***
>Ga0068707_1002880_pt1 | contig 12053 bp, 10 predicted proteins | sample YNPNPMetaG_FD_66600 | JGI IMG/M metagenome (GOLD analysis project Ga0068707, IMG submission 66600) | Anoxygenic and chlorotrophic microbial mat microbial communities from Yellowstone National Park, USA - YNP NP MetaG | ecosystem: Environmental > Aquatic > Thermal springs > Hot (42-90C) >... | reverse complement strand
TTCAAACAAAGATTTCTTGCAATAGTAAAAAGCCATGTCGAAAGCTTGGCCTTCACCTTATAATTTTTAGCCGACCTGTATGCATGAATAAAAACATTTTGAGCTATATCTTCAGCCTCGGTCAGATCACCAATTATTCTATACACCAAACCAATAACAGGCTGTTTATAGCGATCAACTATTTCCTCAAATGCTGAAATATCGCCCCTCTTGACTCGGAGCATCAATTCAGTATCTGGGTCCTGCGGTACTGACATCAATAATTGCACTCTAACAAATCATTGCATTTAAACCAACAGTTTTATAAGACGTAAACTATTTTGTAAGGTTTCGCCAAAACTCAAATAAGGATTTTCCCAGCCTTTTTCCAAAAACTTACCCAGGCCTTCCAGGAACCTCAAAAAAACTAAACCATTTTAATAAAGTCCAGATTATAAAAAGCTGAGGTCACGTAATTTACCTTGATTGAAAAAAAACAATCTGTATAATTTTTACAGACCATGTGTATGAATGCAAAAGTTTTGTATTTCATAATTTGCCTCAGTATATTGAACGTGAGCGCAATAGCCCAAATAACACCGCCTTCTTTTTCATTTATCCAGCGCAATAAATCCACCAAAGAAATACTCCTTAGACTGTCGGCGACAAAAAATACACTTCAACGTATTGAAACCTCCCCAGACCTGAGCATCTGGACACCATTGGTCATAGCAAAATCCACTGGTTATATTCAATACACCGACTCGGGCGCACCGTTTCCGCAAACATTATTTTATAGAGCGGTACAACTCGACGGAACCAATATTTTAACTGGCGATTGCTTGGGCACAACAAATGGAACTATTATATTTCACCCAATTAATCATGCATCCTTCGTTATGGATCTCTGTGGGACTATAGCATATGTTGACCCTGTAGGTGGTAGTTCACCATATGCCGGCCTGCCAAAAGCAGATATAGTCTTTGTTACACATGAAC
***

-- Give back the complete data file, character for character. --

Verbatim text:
>Ga0068707_1002880_pt1 | contig 12053 bp, 10 predicted proteins | sample YNPNPMetaG_FD_66600 | JGI IMG/M metagenome (GOLD analysis project Ga0068707, IMG submission 66600) | Anoxygenic and chlorotrophic microbial mat microbial communities from Yellowstone National Park, USA - YNP NP MetaG | ecosystem: Environmental > Aquatic > Thermal springs > Hot (42-90C) >... | reverse complement strand
TTCAAACAAAGATTTCTTGCAATAGTAAAAAGCCATGTCGAAAGCTTGGCCTTCACCTTATAATTTTTAGCCGACCTGTATGCATGAATAAAAACATTTTGAGCTATATCTTCAGCCTCGGTCAGATCACCAATTATTCTATACACCAAACCAATAACAGGCTGTTTATAGCGATCAACTATTTCCTCAAATGCTGAAATATCGCCCCTCTTGACTCGGAGCATCAATTCAGTATCTGGGTCCTGCGGTACTGACATCAATAATTGCACTCTAACAAATCATTGCATTTAAACCAACAGTTTTATAAGACGTAAACTATTTTGTAAGGTTTCGCCAAAACTCAAATAAGGATTTTCCCAGCCTTTTTCCAAAAACTTACCCAGGCCTTCCAGGAACCTCAAAAAAACTAAACCATTTTAATAAAGTCCAGATTATAAAAAGCTGAGGTCACGTAATTTACCTTGATTGAAAAAAAACAATCTGTATAATTTTTACAGACCATGTGTATGAATGCAAAAGTTTTGTATTTCATAATTTGCCTCAGTATATTGAACGTGAGCGCAATAGCCCAAATAACACCGCCTTCTTTTTCATTTATCCAGCGCAATAAATCCACCAAAGAAATACTCCTTAGACTGTCGGCGACAAAAAATACACTTCAACGTATTGAAACCTCCCCAGACCTGAGCATCTGGACACCATTGGTCATAGCAAAATCCACTGGTTATATTCAATACACCGACTCGGGCGCACCGTTTCCGCAAACATTATTTTATAGAGCGGTACAACTCGACGGAACCAATATTTTAACTGGCGATTGCTTGGGCACAACAAATGGAACTATTATATTTCACCCAATTAATCATGCATCCTTCGTTATGGATCTCTGTGGGACTATAGCATATGTTGACCCTGTAGGTGGTAGTTCACCATATGCCGGCCTGCCAAAAGCAGATATAGTCTTTGTTACACATGAAC